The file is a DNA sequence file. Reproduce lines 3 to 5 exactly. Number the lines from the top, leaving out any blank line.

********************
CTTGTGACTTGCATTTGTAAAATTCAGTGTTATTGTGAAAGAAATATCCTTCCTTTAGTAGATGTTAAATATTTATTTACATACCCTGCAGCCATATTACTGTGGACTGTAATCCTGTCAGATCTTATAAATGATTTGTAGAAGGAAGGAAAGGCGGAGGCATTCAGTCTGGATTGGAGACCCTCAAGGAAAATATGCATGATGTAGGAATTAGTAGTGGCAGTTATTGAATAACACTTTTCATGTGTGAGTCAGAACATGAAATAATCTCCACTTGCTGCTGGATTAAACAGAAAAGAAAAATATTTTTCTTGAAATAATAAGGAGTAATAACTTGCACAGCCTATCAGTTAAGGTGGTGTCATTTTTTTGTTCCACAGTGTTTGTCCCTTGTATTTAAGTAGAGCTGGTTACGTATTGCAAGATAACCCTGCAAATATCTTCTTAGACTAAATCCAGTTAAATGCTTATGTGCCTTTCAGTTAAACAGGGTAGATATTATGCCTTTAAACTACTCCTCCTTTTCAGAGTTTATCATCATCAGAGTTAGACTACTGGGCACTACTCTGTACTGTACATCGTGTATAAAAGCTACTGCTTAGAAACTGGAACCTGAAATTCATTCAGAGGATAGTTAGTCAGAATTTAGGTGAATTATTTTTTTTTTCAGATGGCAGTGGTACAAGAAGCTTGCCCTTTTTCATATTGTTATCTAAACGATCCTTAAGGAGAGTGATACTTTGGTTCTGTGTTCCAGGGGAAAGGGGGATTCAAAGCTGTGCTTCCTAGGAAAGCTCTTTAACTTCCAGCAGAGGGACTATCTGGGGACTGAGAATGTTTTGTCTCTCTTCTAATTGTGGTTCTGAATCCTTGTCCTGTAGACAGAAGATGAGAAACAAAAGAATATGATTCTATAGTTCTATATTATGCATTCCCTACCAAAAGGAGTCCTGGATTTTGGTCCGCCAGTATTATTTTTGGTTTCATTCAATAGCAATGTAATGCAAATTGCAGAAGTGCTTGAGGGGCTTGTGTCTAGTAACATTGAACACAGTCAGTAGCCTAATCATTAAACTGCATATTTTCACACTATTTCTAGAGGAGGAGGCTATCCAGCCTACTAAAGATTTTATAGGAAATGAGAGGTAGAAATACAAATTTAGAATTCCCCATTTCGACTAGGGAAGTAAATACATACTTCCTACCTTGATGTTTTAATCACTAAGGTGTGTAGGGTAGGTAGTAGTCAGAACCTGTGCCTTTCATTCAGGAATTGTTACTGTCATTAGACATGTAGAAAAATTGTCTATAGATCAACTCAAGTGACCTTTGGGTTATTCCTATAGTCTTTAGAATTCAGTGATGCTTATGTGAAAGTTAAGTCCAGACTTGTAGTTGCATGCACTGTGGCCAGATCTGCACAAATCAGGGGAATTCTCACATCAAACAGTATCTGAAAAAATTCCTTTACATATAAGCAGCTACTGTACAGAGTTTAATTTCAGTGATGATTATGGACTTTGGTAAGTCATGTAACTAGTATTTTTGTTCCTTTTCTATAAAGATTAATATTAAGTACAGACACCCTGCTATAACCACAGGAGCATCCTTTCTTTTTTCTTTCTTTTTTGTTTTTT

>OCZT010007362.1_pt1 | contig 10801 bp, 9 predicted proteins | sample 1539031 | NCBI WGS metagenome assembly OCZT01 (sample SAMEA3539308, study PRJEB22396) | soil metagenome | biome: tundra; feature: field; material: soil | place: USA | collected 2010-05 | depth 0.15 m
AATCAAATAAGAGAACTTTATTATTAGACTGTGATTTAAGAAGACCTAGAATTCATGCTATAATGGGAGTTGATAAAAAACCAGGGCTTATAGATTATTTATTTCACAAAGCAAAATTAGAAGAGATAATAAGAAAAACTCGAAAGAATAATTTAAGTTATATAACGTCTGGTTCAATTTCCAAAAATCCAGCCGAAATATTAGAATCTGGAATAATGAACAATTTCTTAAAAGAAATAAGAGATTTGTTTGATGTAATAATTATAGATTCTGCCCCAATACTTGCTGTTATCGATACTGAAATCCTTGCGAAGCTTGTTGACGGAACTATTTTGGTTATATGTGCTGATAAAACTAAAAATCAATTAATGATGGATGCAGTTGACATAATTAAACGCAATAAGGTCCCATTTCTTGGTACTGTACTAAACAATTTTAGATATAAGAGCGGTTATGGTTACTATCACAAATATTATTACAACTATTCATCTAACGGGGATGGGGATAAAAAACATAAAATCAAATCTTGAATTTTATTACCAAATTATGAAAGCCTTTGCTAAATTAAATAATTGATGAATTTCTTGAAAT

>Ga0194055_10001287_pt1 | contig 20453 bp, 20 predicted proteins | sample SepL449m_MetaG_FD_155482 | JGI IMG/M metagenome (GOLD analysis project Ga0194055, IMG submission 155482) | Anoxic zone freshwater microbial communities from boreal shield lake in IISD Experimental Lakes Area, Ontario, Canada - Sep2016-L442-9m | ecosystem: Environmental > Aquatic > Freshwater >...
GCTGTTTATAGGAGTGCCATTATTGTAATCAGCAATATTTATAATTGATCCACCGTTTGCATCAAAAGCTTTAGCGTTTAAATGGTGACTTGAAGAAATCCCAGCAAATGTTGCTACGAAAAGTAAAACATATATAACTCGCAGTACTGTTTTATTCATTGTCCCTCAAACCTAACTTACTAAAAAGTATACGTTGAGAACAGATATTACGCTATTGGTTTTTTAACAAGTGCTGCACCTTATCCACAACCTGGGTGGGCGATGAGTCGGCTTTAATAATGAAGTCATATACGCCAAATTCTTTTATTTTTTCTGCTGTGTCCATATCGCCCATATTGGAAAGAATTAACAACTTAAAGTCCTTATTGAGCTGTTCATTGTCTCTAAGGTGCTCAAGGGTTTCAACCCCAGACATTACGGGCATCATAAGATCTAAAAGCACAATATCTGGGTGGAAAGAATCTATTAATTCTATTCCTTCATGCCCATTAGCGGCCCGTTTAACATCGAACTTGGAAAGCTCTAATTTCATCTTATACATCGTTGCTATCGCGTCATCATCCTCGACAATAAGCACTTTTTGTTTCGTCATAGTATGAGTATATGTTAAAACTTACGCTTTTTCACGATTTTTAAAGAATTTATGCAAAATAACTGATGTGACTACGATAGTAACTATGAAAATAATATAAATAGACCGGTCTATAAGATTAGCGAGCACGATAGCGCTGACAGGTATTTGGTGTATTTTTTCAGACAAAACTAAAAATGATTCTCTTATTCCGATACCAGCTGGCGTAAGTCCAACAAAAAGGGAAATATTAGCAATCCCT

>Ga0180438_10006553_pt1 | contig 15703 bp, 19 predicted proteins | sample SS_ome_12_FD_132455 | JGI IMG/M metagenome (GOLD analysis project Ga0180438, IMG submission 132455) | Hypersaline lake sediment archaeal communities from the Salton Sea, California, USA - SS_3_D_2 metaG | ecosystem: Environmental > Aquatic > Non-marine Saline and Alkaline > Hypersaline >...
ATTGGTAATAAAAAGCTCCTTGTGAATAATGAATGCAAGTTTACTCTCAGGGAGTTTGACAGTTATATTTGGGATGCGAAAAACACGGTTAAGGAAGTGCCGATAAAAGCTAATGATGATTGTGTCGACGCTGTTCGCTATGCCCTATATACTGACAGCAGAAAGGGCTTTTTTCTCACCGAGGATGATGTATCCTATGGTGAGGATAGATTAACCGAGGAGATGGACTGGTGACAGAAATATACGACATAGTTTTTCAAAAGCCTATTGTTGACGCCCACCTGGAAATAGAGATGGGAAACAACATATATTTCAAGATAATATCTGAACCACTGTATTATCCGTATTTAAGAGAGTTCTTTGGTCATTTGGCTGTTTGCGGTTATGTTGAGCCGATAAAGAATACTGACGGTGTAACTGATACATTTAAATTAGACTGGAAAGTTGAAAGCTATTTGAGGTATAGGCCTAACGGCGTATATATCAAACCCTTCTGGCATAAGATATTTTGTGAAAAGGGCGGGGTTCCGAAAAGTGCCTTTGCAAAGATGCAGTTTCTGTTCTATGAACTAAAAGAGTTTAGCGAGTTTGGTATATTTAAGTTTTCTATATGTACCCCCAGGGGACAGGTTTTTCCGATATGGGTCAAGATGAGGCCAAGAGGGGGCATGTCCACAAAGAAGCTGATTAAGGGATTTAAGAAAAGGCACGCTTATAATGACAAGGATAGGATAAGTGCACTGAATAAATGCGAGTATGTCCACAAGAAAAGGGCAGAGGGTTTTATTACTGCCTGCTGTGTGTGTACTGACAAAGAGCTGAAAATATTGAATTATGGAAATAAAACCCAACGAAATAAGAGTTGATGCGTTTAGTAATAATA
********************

AATCAAATAAGAGAACTTTATTATTAGACTGTGATTTAAGAAGACCTAGAATTCATGCTATAATGGGAGTTGATAAAAAACCAGGGCTTATAGATTATTTATTTCACAAAGCAAAATTAGAAGAGATAATAAGAAAAACTCGAAAGAATAATTTAAGTTATATAACGTCTGGTTCAATTTCCAAAAATCCAGCCGAAATATTAGAATCTGGAATAATGAACAATTTCTTAAAAGAAATAAGAGATTTGTTTGATGTAATAATTATAGATTCTGCCCCAATACTTGCTGTTATCGATACTGAAATCCTTGCGAAGCTTGTTGACGGAACTATTTTGGTTATATGTGCTGATAAAACTAAAAATCAATTAATGATGGATGCAGTTGACATAATTAAACGCAATAAGGTCCCATTTCTTGGTACTGTACTAAACAATTTTAGATATAAGAGCGGTTATGGTTACTATCACAAATATTATTACAACTATTCATCTAACGGGGATGGGGATAAAAAACATAAAATCAAATCTTGAATTTTATTACCAAATTATGAAAGCCTTTGCTAAATTAAATAATTGATGAATTTCTTGAAAT

>Ga0194055_10001287_pt1 | contig 20453 bp, 20 predicted proteins | sample SepL449m_MetaG_FD_155482 | JGI IMG/M metagenome (GOLD analysis project Ga0194055, IMG submission 155482) | Anoxic zone freshwater microbial communities from boreal shield lake in IISD Experimental Lakes Area, Ontario, Canada - Sep2016-L442-9m | ecosystem: Environmental > Aquatic > Freshwater >...
GCTGTTTATAGGAGTGCCATTATTGTAATCAGCAATATTTATAATTGATCCACCGTTTGCATCAAAAGCTTTAGCGTTTAAATGGTGACTTGAAGAAATCCCAGCAAATGTTGCTACGAAAAGTAAAACATATATAACTCGCAGTACTGTTTTATTCATTGTCCCTCAAACCTAACTTACTAAAAAGTATACGTTGAGAACAGATATTACGCTATTGGTTTTTTAACAAGTGCTGCACCTTATCCACAACCTGGGTGGGCGATGAGTCGGCTTTAATAATGAAGTCATATACGCCAAATTCTTTTATTTTTTCTGCTGTGTCCATATCGCCCATATTGGAAAGAATTAACAACTTAAAGTCCTTATTGAGCTGTTCATTGTCTCTAAGGTGCTCAAGGGTTTCAACCCCAGACATTACGGGCATCATAAGATCTAAAAGCACAATATCTGGGTGGAAAGAATCTATTAATTCTATTCCTTCATGCCCATTAGCGGCCCGTTTAACATCGAACTTGGAAAGCTCTAATTTCATCTTATACATCGTTGCTATCGCGTCATCATCCTCGACAATAAGCACTTTTTGTTTCGTCATAGTATGAGTATATGTTAAAACTTACGCTTTTTCACGATTTTTAAAGAATTTATGCAAAATAACTGATGTGACTACGATAGTAACTATGAAAATAATATAAATAGACCGGTCTATAAGATTAGCGAGCACGATAGCGCTGACAGGTATTTGGTGTATTTTTTCAGACAAAACTAAAAATGATTCTCTTATTCCGATACCAGCTGGCGTAAGTCCAACAAAAAGGGAAATATTAGCAATCCCT